BUCHAREST, Romania — For post-communist Romanians a Big Mac and soda meant much more than a meal: It was a culinary signpost from the free and capitalist West — a sign they too, at last, had arrived.
But modernity requires something different today: The Balkan country is moving to join the health-conscious 21st century by proposing taxes on burgers, french fries, soda and other fast foods with high fat and sugar content.
"We have to relearn how to eat," Health Ministry official Adrian Streinu Cercel said.
The ministry says that — in contrast to the situation under communism — half of Romania's population is overweight, while obesity has doubled among 10-year-olds.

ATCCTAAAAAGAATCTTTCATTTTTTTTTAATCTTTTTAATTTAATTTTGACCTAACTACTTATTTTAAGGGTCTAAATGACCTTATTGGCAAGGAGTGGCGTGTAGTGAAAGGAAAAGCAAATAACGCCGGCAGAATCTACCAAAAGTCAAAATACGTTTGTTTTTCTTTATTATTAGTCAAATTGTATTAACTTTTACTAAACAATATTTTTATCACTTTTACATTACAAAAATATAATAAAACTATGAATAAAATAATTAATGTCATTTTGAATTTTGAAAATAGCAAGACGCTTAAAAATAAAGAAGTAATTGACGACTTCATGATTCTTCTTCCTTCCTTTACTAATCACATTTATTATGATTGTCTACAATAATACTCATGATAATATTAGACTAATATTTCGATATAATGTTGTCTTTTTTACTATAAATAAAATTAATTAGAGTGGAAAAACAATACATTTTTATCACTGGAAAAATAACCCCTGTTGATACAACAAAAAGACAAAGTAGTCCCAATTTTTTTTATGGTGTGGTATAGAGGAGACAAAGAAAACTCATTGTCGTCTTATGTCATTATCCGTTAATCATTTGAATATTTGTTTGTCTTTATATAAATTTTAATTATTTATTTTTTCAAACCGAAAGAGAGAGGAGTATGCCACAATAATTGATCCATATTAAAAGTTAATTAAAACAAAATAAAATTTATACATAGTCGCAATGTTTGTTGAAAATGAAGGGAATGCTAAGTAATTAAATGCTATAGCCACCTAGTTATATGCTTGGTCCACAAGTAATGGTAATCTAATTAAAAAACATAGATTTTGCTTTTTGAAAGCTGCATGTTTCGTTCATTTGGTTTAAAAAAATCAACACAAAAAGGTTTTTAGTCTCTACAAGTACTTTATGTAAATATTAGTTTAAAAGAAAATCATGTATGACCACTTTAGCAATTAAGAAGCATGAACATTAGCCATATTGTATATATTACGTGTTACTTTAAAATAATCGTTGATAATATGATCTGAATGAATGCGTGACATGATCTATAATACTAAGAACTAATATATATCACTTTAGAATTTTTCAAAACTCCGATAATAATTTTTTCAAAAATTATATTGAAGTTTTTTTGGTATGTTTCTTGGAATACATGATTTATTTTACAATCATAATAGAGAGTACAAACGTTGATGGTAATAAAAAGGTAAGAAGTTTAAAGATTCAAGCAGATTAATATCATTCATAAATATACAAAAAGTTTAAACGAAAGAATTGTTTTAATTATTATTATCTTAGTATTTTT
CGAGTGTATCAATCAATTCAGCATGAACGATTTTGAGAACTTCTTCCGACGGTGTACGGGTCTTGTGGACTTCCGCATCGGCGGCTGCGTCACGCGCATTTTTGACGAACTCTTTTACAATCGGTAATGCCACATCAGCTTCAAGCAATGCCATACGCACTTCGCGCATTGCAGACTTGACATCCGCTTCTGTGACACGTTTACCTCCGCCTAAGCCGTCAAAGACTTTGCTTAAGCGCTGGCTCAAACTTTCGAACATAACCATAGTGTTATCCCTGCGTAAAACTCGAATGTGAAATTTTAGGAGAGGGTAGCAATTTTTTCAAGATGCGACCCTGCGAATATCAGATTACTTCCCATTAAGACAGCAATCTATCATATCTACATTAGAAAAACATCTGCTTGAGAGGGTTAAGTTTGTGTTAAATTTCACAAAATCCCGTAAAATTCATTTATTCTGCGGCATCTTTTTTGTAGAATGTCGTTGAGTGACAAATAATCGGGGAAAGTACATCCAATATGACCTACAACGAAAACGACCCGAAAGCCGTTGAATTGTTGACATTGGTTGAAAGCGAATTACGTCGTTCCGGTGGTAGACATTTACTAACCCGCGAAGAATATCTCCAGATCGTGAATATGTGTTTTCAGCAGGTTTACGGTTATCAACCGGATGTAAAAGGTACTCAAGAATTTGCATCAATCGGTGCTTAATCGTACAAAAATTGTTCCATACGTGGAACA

Officials have refused to say how high the taxes would be.
If the plan goes through, Romania will be aligning itself with — and outdoing — other countries looking to crack down on fatty foods and encourage better eating.
Taiwan floated a fast food tax, while Denmark and Austria have made trans-fats illegal. Britain, Norway and Sweden have banned junk food commercials from TV at certain times of the day.
Critics of the Romanian proposals agree the government should stick to educating rather than taxing, especially during a recession. Some also criticize the government's plans for exempting pizzas and kebabs and other potentially high-fat dishes, saying the exclusions showed the measure was a "McFat tax" — targeting certain Western fast food outlets — and not something that was truly meant to help the public.